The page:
- Don’t play music so loud that it can be heard by those around you.
- Don’t have long, loud conversations on your cell phone.
- Let riders exit the bus or train before you board.
Hold on Tight
Bus and train accidents are more common than you may think – even the professional drivers and conductors make mistakes. Regardless of how often you use public transportation or how steady you are on your feet, always hold on to a handle or pole while standing. You never know when the bus or train will swerve or stop suddenly, which could easily send you flying and result in serious injury.
There are certain times when trying to find a seat on a city bus or train is a fool’s errand – you’re sometimes just lucky to find enough space to stand. But, when it’s slightly less than packed wall-to-wall, there is hope for you. If you’re committed to sitting, you’ll have to make it your mission. That means you have to give seat-searching your full attention.
First, look for people who appear to be preparing to get off: those who are folding up newspapers, zipping up bags, and putting away phones. Once you see these signs, go stand near them so you’re ready to slide in as soon as they stand. If you’re approaching a stop that you know to be a popular exit point, position yourself in the center of the aisle instead of near the doors. This way, you can nab a seat right away instead of waiting until everyone clears out. Lastly, be prepared to be assertive if someone’s taking up 2 seats. Most riders will just roll their eyes and stay silent, but if you really want a seat, step up and tell the greedy seat hog to make room.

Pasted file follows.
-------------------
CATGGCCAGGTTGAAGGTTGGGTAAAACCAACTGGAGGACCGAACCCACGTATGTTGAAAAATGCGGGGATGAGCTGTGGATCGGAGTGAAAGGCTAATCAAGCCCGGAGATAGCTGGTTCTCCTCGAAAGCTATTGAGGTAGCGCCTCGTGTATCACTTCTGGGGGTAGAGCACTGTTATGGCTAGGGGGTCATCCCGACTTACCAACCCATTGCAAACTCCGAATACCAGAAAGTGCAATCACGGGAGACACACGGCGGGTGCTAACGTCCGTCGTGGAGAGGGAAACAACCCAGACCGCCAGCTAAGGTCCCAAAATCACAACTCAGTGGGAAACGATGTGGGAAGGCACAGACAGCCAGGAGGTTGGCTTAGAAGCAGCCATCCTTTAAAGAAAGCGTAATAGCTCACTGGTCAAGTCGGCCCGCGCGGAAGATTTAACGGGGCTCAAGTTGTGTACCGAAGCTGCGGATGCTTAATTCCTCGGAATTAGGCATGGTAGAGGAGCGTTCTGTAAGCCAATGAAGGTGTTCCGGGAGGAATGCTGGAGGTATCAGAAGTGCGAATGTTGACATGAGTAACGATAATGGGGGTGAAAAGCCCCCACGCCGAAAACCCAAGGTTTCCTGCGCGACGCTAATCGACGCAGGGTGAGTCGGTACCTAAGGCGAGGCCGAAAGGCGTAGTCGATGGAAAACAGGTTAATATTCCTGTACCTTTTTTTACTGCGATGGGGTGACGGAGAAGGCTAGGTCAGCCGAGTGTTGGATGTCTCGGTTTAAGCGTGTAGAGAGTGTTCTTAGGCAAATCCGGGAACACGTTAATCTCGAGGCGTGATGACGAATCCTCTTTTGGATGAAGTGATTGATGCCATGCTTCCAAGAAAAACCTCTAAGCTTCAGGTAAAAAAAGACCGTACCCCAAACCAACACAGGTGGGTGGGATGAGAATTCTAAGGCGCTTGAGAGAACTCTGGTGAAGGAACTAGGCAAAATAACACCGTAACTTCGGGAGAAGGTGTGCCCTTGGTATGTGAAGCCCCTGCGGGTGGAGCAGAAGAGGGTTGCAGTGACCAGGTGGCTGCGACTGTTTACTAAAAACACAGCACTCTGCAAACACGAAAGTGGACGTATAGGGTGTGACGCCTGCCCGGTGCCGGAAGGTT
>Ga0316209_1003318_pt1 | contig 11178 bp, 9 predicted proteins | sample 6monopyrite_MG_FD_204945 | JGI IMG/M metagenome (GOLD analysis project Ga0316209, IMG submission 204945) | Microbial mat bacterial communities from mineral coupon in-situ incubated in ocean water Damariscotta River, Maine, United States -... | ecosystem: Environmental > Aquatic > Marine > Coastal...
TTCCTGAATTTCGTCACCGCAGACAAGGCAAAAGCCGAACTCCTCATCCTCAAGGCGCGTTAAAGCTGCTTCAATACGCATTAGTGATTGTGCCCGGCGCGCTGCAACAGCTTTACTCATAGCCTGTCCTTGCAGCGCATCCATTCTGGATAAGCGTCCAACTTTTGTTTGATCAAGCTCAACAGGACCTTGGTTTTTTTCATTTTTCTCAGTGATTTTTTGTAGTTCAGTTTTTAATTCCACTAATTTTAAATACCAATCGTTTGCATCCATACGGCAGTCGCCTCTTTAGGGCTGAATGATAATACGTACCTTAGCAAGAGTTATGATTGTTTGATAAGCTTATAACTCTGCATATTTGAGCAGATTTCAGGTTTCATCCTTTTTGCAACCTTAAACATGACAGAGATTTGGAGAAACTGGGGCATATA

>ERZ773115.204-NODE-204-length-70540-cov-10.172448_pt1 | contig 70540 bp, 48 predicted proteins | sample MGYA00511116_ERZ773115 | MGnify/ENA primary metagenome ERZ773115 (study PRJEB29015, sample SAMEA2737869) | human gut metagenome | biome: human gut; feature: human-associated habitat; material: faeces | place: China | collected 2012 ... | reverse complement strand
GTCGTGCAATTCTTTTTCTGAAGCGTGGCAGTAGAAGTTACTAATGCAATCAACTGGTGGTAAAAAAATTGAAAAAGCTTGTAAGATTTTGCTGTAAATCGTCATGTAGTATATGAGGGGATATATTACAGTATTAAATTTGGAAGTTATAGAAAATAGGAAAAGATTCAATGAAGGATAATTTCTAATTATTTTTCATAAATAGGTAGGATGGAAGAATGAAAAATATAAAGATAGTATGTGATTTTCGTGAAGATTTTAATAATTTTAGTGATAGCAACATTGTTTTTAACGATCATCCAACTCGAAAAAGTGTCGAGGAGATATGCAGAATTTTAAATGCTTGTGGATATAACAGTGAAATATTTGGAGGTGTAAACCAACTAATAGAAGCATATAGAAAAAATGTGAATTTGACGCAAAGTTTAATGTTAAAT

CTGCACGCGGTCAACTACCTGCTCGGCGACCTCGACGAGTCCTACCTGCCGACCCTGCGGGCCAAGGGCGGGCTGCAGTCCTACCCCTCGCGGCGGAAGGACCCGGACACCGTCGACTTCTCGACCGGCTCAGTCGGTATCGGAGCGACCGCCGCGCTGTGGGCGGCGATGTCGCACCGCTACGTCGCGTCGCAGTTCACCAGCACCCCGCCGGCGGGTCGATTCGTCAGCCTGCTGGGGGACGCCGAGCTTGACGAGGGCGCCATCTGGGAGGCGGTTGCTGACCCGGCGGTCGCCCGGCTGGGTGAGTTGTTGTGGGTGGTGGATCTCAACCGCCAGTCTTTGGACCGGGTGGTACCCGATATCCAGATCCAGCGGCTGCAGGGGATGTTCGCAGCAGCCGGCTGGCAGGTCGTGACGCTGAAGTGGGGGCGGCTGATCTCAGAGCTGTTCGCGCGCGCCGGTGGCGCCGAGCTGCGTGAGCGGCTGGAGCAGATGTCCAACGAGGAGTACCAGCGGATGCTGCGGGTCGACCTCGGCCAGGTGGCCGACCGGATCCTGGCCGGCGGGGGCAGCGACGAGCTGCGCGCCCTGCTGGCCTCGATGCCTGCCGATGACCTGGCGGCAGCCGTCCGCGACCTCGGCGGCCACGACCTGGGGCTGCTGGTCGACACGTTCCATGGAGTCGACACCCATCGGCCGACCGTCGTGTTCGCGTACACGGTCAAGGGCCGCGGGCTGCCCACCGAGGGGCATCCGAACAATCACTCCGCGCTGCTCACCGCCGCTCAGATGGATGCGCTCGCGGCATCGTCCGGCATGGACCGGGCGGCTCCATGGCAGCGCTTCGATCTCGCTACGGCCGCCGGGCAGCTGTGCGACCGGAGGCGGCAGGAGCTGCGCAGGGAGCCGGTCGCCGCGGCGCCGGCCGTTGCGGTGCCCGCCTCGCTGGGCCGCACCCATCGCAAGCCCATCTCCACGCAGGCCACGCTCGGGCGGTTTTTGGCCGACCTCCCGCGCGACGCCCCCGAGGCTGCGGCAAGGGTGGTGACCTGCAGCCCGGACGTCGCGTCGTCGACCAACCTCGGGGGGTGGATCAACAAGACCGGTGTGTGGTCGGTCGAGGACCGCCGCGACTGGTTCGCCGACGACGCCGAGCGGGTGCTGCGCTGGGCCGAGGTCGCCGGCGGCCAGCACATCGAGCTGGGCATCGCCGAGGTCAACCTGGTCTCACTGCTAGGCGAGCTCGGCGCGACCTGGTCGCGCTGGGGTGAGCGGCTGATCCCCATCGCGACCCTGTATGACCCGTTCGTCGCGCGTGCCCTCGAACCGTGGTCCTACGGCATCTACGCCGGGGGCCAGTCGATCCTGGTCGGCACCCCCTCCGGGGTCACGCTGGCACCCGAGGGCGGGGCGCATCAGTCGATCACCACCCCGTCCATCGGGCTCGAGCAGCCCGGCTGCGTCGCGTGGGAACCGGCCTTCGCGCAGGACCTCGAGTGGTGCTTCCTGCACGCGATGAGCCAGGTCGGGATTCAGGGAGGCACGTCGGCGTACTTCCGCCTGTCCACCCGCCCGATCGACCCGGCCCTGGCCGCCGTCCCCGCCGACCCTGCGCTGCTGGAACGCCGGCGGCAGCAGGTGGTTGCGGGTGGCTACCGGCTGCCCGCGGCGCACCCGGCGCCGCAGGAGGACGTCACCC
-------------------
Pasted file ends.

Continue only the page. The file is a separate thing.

One warning about seats: If there’s an empty one in a packed bus or train, there’s probably a reason for that, and that reason isn’t that it’s your lucky day. The seat is either dirty or next to someone who all the other passengers deem too undesirable to have as a seat neighbor.
Keep it Clean
Public buses and trains are breeding grounds for germs – I know you don’t really want to think about that while you’re riding, but you should keep it in mind. You can’t avoid touching things entirely, but you can minimize the things you touch if you’re intentional about it. As a safeguard, make it a habit to wash your hands or use hand sanitizer immediately after getting off of a bus or train. By the same token, take great care to cover your sneezes and coughs while you’re aboard.
It’s easy to go on auto-pilot on your daily commute, but it’s important to always stay alert on all parts of your ride. I’m not saying you can’t read a book or play a game on your phone, but remember to look up and around every couple of minutes. If you ever feel unsafe, put away your phone or any valuables and be ready to react. Lots of dangerous incidents and accidents could easily be avoided by simply paying attention to your surroundings.
Public transportation is an everyday reality for most urban dwellers. And as much as we might complain about our city’s transport quirks and issues, we’re lucky to have such a large and comprehensive system at our disposal.
As convenient and efficient as our buses and trains can be, however, they can also present significant dangers and annoyances. That’s why public transit passengers have to be street smart and savvy every single time they set out on a journey across their great city.
Jay Deratany is the founding member of The Deratany Firm and is a top personal injury lawyer in Chicago. His passion for helping people extends beyond the firm and into his extensive pro bono work and personal philanthropy as well.